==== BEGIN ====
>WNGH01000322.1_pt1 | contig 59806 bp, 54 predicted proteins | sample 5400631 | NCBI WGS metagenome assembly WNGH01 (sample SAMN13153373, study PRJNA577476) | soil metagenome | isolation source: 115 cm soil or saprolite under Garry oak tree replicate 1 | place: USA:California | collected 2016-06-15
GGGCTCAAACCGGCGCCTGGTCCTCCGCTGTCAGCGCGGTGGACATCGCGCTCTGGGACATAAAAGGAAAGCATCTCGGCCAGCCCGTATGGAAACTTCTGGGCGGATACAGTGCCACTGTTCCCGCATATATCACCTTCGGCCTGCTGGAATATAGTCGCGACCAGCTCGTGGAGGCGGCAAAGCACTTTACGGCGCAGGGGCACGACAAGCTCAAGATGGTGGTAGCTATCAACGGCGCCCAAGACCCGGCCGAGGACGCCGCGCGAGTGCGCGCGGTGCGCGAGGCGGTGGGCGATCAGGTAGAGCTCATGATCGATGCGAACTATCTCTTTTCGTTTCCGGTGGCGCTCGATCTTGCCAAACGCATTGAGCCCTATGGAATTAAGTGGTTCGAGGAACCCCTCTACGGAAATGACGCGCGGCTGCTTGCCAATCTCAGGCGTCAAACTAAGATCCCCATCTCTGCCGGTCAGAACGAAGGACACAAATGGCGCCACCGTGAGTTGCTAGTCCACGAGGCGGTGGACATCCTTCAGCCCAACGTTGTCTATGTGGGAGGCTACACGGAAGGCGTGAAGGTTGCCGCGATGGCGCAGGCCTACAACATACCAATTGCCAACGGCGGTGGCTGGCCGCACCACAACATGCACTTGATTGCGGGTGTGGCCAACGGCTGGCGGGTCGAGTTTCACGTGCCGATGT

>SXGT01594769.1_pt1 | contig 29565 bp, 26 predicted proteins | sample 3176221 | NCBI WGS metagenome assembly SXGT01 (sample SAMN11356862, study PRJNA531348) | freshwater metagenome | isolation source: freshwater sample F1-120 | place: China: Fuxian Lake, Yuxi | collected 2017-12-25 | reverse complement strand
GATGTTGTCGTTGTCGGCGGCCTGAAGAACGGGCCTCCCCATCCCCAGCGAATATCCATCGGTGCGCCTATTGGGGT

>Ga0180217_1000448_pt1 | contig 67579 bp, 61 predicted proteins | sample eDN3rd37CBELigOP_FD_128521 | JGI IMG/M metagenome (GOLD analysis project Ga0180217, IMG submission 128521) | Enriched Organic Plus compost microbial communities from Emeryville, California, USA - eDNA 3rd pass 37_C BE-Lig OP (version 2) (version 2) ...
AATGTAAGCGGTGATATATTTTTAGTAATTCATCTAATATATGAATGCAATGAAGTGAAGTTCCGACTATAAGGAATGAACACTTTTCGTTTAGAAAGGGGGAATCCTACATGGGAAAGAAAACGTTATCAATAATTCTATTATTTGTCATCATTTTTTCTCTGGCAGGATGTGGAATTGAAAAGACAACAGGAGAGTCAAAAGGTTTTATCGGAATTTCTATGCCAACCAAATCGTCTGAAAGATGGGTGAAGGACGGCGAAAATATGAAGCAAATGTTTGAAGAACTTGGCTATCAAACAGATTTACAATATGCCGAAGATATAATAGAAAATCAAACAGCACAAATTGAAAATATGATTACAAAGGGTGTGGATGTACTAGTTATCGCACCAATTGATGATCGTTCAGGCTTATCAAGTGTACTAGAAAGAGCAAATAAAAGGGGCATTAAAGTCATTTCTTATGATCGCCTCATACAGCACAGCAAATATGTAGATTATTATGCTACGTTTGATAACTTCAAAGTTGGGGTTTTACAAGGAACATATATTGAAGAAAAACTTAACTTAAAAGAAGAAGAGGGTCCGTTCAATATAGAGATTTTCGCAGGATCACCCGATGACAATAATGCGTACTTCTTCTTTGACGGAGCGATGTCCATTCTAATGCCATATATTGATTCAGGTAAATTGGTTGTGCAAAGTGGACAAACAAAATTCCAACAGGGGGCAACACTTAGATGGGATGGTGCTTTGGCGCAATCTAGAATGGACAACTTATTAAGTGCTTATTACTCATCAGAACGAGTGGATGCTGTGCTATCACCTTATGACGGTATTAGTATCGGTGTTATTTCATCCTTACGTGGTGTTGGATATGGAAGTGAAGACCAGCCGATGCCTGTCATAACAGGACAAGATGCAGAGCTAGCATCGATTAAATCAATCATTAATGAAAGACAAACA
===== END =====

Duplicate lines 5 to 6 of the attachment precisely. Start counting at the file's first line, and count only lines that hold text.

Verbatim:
>Ga0180217_1000448_pt1 | contig 67579 bp, 61 predicted proteins | sample eDN3rd37CBELigOP_FD_128521 | JGI IMG/M metagenome (GOLD analysis project Ga0180217, IMG submission 128521) | Enriched Organic Plus compost microbial communities from Emeryville, California, USA - eDNA 3rd pass 37_C BE-Lig OP (version 2) (version 2) ...
AATGTAAGCGGTGATATATTTTTAGTAATTCATCTAATATATGAATGCAATGAAGTGAAGTTCCGACTATAAGGAATGAACACTTTTCGTTTAGAAAGGGGGAATCCTACATGGGAAAGAAAACGTTATCAATAATTCTATTATTTGTCATCATTTTTTCTCTGGCAGGATGTGGAATTGAAAAGACAACAGGAGAGTCAAAAGGTTTTATCGGAATTTCTATGCCAACCAAATCGTCTGAAAGATGGGTGAAGGACGGCGAAAATATGAAGCAAATGTTTGAAGAACTTGGCTATCAAACAGATTTACAATATGCCGAAGATATAATAGAAAATCAAACAGCACAAATTGAAAATATGATTACAAAGGGTGTGGATGTACTAGTTATCGCACCAATTGATGATCGTTCAGGCTTATCAAGTGTACTAGAAAGAGCAAATAAAAGGGGCATTAAAGTCATTTCTTATGATCGCCTCATACAGCACAGCAAATATGTAGATTATTATGCTACGTTTGATAACTTCAAAGTTGGGGTTTTACAAGGAACATATATTGAAGAAAAACTTAACTTAAAAGAAGAAGAGGGTCCGTTCAATATAGAGATTTTCGCAGGATCACCCGATGACAATAATGCGTACTTCTTCTTTGACGGAGCGATGTCCATTCTAATGCCATATATTGATTCAGGTAAATTGGTTGTGCAAAGTGGACAAACAAAATTCCAACAGGGGGCAACACTTAGATGGGATGGTGCTTTGGCGCAATCTAGAATGGACAACTTATTAAGTGCTTATTACTCATCAGAACGAGTGGATGCTGTGCTATCACCTTATGACGGTATTAGTATCGGTGTTATTTCATCCTTACGTGGTGTTGGATATGGAAGTGAAGACCAGCCGATGCCTGTCATAACAGGACAAGATGCAGAGCTAGCATCGATTAAATCAATCATTAATGAAAGACAAACA